Opponents decided to follow up with more website protests last week, on the day when the House Oversight and Government Reform Committee scheduled a hearing on the related subject of Internet domain-name blocking.
That hearing was canceled but the protest wasn’t. Fight for The Future, a nonprofit activist organization that helped coordinate tech-community opposition, claims that more than 115,000 websites participated, generating more than 3 million emails in opposition to the legislation. “This is mainly a grass-roots Internet uprising,” said the group’s spokeswoman, Tiffiniy Cheng.
By week’s end, Hollywood, the record companies and the U.S. Chamber of Commerce were regrouping with Leahy and Smith to figure out a new strategy.
As Dodd noted, even vehement critics of the pending bills agree that online piracy is a growing concern. As if to underscore that point, the Justice Department on Jan. 19 announced that it had moved against one of the largest file-sharing sites on the Internet, Megaupload, and won indictments against seven people and two corporations for criminal copyright infringement.
But opponents say the House and Senate bills go about combating the violators in ways that could affect websites that do not engage in widespread, deliberate copyright infringement. The bills, they said, also would give the government unwarranted censorship powers and choke off innovation and growth.
Opponents were not mollified when Leahy and Smith offered to drop controversial language that would have allowed the Justice Department to seek court orders to block domestic Web users from accessing foreign infringing sites via their Internet domain names. As the groundswell of protest grew, the White House on Jan. 14 announced that it, too, had concerns about several provisions of the bills.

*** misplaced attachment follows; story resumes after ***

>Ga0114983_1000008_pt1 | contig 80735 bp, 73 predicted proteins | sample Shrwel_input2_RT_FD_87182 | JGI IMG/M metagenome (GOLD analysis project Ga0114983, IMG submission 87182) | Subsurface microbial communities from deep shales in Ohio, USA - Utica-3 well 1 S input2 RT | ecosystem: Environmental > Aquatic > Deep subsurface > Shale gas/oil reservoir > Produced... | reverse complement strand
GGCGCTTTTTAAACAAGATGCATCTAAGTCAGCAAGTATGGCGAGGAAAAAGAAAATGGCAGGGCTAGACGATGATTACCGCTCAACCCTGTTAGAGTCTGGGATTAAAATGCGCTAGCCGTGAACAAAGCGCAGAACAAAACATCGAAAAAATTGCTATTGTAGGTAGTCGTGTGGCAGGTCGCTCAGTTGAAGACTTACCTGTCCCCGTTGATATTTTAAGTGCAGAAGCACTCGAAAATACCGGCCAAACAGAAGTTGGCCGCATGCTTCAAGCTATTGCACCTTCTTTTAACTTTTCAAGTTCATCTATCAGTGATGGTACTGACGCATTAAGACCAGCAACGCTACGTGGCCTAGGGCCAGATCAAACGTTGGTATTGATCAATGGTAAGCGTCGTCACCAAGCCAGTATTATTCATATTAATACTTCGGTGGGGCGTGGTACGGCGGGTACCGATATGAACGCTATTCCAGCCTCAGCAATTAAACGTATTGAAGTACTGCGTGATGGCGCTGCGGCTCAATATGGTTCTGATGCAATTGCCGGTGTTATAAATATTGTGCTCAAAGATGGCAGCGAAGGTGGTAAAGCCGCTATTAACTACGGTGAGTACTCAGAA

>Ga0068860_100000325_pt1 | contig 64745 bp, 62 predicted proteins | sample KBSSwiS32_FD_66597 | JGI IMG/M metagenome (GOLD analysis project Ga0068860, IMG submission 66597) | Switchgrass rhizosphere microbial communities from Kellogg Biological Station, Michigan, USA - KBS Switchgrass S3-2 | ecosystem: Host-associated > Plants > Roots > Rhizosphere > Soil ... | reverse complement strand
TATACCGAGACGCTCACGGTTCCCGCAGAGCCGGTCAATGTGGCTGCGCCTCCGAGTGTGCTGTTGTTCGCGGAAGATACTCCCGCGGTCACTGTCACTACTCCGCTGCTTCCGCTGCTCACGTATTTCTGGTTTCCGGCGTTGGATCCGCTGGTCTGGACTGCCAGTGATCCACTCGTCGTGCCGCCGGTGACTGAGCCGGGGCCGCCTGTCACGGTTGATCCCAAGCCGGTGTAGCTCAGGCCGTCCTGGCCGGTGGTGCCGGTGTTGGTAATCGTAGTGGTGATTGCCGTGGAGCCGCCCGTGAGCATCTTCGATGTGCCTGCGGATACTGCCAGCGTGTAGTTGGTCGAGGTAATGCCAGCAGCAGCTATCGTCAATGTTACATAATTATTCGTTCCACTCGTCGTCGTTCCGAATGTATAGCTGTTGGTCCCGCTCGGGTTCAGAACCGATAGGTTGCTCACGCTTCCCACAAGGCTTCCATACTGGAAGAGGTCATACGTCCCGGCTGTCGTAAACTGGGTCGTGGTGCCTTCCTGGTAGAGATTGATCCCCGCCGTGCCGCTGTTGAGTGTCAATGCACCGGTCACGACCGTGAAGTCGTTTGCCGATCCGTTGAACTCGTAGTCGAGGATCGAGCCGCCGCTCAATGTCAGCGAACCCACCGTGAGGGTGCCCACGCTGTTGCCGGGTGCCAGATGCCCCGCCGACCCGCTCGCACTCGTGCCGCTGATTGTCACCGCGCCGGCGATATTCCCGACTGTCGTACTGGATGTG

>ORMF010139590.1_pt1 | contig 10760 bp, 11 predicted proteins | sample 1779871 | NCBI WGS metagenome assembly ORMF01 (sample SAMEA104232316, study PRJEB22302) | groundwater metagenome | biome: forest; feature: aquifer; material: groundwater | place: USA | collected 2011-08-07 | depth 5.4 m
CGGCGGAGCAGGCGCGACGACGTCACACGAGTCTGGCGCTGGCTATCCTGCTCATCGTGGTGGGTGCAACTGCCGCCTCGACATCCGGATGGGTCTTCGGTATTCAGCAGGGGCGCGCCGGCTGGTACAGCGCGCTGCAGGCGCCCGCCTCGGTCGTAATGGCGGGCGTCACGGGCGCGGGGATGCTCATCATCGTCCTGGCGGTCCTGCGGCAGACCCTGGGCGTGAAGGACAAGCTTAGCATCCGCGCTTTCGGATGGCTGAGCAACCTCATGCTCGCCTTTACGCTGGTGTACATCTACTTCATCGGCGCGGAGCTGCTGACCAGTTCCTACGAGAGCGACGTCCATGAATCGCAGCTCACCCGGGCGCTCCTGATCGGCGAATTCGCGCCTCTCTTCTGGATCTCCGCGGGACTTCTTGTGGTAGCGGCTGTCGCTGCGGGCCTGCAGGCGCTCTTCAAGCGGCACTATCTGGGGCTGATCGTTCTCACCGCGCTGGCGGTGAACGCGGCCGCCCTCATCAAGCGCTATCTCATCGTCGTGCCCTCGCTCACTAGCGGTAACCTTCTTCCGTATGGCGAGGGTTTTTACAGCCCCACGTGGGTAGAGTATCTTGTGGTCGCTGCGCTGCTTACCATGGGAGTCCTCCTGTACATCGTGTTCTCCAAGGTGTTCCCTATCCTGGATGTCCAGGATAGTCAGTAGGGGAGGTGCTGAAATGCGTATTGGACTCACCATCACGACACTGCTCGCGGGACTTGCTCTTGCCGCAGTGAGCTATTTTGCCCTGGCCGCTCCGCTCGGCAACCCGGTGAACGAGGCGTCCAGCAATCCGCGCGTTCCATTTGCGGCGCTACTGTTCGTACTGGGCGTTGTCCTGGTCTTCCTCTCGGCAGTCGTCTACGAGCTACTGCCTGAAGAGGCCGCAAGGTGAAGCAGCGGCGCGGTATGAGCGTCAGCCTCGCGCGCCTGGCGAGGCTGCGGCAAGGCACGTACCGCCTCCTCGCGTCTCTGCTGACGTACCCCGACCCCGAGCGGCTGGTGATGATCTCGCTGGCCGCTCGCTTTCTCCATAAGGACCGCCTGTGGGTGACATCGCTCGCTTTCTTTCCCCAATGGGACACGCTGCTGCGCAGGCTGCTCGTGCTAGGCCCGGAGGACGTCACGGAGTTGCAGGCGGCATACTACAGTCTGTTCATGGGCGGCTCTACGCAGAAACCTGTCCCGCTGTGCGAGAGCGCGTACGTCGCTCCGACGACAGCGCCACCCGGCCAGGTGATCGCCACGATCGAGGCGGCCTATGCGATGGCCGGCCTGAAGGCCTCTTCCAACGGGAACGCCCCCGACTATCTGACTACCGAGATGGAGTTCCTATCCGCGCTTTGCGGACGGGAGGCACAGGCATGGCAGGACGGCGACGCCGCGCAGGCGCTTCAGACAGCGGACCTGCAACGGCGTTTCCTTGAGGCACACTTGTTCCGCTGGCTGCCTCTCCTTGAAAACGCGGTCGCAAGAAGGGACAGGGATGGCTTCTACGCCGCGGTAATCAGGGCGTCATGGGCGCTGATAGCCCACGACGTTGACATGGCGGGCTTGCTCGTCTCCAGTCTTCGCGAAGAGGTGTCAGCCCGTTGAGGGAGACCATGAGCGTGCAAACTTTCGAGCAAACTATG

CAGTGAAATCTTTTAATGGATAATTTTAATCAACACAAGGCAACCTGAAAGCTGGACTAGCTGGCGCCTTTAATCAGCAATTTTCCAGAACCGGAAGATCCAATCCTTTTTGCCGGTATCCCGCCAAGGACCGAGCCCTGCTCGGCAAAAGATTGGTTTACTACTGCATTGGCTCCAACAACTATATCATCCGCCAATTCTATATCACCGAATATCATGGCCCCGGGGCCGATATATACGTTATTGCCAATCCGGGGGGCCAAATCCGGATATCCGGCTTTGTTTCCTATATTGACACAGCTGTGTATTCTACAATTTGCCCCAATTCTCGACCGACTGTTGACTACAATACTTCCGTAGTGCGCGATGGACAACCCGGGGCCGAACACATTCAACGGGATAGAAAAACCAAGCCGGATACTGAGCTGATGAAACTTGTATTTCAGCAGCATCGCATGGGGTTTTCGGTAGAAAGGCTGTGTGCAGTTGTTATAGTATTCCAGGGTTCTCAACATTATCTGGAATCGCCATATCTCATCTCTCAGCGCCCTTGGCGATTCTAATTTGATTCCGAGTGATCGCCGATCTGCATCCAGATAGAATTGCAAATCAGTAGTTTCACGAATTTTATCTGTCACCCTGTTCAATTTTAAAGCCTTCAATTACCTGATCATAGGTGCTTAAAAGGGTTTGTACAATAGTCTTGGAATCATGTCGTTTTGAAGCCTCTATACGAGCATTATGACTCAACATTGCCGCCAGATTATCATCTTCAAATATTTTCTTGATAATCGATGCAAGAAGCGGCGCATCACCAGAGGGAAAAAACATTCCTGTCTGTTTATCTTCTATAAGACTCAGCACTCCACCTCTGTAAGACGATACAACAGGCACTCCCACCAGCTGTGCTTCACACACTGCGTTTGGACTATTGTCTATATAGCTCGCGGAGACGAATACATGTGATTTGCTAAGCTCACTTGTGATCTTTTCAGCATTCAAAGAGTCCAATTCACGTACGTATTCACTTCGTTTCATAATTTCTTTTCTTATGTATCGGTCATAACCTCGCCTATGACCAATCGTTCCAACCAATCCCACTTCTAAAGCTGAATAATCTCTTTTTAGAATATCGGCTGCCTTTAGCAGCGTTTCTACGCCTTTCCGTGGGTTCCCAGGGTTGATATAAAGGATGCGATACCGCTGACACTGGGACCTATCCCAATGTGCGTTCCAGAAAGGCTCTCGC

Questions arose about the breadth of other provisions, including the definition of what constitutes an infringing website and a provision that would empower the Justice Department to seek court orders to prevent search engines from steering Web users to such sites.
Late last week, Leahy was weighing a suggestion by Senate Minority Whip
In the House, Smith pulled back from resuming a contentious committee markup of his bill. Although he appears to have enough support to get it through his panel, whether he has sufficient backing from the rest of his caucus is not clear. A handful of GOP lawmakers who do not serve on Smith’s panel came out in opposition last week. As it stands, there is no obvious middle ground between the two sides.
“I am open to constructive suggestions that protect American inventors and intellectual property rights holders,” Smith said. “Unfortunately, some critics simply want to maintain the status quo, which harms U.S. companies, consumers and innovators.”
The Web Rises Up, Hill Backs Down
As the November elections draw nearer, it is less likely that any online piracy legislation will become law this year, with Internet regulation emerging as an even higher-voltage political third rail than it was during the early days of the Web, in the 1990s.
“I don’t think that you can deal with a topic that’s this complicated [by] just firing pieces of paper back and forth on the floor of the United States Senate,” Wyden said. “You really need to think through how various approaches affect the architecture of the Net.”